I have made a suggested change below for the text check portionn. I think you meant ISNUMBER rather than ISNUM. Plus you can shorten your solution to AND(LEN(A1)=2,ISNUM(VALUE(LEFT(A1,1))),ISTEXT(RIGHT(A1,1))) for the same impact, as this will return TRUE or FALse. cheers Dave –  brettdj Dec 14 '11 at 22:36
    
@brettdj: thanks. It's a pity my Excel is not in english, I have to translate every formula I create :(. I also edited my post so that people will also have a look at your answer even if mine is still the first one –  JMax Dec 15 '11 at 10:44
    
That is really impressive. Your native language (and Excel version) are French? I had assumed you were an English speaker living in France. –  brettdj Dec 15 '11 at 12:25
1  
Thanks, I appreciate :). Actually, I am French and this is my native language (and Excel is in french too) –  JMax Dec 15 '11 at 12:53

Select range, then in the Data menu, choose Validation.
Allow: choose Text length, Minimum = 2, maximum = 2

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Nice tip. It solves only part of the problem but relevant enough to be noted :) –  JMax Dec 14 '11 at 16:26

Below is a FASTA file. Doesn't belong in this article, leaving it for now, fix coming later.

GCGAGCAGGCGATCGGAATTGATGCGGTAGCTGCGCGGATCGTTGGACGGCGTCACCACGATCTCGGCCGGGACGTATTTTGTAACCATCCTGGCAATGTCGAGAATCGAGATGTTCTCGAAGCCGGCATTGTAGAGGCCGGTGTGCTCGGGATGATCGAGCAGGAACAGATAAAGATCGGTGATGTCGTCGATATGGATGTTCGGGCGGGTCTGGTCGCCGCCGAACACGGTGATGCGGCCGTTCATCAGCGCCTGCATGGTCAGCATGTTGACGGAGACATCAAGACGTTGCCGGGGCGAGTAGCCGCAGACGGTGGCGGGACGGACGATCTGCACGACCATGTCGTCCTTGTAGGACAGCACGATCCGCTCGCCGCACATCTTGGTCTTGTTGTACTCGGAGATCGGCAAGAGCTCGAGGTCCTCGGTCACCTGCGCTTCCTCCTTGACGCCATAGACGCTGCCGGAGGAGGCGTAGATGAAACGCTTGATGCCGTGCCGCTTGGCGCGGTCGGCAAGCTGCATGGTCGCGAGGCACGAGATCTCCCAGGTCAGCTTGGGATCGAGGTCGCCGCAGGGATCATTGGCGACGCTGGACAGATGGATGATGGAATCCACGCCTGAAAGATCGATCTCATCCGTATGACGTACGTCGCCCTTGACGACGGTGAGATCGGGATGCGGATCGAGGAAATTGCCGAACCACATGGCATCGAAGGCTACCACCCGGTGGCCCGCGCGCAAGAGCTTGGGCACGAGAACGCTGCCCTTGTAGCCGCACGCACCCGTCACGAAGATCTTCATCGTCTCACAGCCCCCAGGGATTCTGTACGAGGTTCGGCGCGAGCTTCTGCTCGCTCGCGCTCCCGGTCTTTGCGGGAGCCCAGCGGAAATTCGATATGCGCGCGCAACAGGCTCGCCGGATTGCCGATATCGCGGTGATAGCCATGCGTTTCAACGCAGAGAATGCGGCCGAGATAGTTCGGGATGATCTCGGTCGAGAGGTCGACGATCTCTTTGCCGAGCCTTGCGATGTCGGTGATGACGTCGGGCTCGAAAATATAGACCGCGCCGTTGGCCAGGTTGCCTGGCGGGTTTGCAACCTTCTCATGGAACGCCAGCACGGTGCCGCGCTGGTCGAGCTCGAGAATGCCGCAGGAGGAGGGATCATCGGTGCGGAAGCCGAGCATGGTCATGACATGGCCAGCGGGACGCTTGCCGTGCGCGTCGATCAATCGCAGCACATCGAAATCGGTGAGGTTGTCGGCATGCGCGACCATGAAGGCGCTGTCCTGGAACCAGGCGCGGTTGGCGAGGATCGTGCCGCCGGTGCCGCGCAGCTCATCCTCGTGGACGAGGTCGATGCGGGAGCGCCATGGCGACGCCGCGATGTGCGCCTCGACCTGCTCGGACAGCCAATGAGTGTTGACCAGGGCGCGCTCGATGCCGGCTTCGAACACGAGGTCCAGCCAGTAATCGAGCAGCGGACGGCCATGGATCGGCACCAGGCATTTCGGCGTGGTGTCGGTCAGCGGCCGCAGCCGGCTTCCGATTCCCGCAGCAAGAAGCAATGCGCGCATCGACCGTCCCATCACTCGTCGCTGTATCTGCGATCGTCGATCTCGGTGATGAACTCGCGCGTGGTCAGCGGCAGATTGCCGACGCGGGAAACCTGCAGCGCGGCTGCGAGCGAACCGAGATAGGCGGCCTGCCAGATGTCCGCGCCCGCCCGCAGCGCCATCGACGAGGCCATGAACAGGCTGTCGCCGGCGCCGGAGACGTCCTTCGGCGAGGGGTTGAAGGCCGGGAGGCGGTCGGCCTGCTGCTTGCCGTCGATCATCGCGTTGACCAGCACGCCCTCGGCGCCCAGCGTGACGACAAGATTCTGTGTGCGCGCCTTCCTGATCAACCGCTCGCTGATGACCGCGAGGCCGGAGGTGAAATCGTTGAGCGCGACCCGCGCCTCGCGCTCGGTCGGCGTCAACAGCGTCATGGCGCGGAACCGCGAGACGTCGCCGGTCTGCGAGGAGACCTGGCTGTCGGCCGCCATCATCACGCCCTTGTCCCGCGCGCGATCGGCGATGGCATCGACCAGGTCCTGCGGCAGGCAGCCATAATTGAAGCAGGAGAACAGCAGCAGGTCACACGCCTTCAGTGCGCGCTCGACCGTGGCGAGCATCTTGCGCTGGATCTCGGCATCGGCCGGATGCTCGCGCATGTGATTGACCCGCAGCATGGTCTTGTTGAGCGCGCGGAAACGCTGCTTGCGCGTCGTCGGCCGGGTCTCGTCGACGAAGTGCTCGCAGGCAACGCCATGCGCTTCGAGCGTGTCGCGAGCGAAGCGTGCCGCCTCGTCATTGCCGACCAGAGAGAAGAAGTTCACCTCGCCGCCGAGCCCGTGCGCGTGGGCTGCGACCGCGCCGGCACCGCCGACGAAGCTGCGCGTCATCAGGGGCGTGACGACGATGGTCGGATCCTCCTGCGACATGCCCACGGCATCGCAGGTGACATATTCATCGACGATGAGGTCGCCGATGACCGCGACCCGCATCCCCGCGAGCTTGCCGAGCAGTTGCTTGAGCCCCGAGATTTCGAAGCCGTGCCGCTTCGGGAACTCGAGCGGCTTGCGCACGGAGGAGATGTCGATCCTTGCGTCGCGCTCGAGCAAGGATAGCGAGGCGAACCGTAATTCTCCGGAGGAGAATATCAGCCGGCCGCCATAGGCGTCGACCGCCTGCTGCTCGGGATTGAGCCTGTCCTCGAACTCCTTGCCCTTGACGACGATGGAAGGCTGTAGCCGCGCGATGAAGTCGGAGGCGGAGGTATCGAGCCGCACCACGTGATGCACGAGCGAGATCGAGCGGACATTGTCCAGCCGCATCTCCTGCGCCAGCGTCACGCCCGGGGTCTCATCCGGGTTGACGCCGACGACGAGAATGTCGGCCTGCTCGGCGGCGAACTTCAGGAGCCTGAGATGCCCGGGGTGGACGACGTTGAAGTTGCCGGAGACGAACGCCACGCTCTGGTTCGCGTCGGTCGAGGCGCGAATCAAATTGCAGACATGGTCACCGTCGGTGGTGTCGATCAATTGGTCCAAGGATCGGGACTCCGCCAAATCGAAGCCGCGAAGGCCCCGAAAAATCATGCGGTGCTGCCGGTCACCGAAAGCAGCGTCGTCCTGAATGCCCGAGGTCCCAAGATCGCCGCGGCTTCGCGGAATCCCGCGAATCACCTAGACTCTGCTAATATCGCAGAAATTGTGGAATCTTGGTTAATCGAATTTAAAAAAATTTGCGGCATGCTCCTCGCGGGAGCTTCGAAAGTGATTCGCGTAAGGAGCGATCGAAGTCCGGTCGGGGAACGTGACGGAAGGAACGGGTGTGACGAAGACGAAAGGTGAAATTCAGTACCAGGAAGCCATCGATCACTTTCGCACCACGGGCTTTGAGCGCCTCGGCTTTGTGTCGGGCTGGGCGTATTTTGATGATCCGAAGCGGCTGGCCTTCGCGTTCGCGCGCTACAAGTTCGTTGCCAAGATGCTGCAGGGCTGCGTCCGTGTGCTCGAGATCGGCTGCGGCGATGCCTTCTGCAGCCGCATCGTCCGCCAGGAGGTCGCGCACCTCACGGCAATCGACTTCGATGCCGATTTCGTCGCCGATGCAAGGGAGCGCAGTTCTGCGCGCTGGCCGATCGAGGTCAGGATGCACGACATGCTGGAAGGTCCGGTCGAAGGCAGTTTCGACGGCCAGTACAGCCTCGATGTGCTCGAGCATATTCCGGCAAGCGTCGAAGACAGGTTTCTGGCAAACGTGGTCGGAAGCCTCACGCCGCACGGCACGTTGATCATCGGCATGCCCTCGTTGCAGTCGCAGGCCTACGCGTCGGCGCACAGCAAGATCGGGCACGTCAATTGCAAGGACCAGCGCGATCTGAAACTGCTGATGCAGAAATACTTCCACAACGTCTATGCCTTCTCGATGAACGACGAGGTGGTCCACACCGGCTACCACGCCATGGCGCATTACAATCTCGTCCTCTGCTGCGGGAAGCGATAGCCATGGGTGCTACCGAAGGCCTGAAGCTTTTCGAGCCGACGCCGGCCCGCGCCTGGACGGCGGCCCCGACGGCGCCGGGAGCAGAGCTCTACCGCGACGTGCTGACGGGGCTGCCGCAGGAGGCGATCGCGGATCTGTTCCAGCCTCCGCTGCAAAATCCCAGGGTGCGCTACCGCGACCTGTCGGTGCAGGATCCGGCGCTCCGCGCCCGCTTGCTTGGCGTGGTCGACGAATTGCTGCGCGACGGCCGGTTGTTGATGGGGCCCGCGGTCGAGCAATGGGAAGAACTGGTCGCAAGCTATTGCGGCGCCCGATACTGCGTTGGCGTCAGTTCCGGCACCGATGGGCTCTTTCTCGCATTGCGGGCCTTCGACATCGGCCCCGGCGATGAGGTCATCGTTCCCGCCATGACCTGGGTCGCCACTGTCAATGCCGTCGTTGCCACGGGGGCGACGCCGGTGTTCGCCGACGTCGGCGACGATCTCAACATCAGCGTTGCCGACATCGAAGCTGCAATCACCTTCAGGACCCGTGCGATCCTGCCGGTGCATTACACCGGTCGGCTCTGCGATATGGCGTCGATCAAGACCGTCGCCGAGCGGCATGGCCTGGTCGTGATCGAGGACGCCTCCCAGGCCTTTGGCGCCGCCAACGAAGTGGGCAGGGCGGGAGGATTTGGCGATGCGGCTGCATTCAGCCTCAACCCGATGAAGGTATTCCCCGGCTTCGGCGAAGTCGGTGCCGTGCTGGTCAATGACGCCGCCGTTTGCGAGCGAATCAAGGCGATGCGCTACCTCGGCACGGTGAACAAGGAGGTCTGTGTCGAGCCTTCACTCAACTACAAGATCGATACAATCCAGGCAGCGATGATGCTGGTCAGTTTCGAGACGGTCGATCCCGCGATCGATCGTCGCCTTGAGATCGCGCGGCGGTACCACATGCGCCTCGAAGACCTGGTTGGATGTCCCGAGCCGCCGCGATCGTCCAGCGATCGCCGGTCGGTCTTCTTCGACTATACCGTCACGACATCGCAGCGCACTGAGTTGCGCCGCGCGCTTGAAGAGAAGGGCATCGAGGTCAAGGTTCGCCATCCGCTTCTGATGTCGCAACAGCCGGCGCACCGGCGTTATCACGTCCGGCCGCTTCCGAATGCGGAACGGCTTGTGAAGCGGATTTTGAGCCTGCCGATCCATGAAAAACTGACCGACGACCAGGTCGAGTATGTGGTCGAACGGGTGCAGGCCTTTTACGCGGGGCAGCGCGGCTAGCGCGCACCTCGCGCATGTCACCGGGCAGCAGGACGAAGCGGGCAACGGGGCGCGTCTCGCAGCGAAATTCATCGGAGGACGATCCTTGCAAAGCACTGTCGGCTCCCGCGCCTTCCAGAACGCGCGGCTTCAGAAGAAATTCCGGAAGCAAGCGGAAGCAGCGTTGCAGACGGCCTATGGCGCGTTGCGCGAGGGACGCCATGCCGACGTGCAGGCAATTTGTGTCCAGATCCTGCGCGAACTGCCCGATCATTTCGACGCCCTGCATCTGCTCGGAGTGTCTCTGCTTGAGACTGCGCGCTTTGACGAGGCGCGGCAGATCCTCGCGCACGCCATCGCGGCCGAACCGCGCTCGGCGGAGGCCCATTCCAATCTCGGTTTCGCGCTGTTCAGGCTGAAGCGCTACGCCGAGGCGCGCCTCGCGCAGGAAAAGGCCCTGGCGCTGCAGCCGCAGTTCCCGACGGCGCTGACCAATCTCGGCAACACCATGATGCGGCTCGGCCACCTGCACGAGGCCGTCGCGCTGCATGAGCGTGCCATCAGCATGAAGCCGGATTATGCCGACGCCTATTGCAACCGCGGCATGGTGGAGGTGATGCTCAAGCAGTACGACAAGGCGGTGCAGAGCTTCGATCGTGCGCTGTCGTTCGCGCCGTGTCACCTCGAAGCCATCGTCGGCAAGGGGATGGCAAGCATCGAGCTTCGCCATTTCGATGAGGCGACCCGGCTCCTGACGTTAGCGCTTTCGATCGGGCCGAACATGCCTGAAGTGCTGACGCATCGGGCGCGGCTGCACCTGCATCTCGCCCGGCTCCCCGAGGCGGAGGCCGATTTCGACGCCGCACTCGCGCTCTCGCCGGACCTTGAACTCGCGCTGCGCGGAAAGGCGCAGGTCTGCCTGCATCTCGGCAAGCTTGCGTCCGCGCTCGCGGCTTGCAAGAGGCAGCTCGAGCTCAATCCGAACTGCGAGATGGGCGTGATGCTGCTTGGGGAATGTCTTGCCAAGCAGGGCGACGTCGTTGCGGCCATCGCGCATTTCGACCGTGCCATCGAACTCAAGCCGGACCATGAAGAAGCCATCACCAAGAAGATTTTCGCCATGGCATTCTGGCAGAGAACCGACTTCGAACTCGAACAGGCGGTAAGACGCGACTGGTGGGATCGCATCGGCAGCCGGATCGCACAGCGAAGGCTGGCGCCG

For the first part you will need a formula such as this for Data Validation

=AND(LEN(A1)=2,ISNUMBER(VALUE(LEFT(A1,1))),CODE(RIGHT(LOWER(A1),1))>=97,CODE(RIGHT(LOWER(A1),1))<=122)

This part runs a case insensitive test for a letter between a to z CODE(RIGHT(LOWER(A1),1))>=97,CODE(RIGHT(LOWER(A1),1))<=122)

ISTEXT(RIGHT(A1,1))) will validate characters other than a-z to being text as it is a string test, even numbers will be allowed. This is why the VALUE portion of (VALUE(LEFT(A1,1))) is needed to force a numeric evaluation of the first position in the string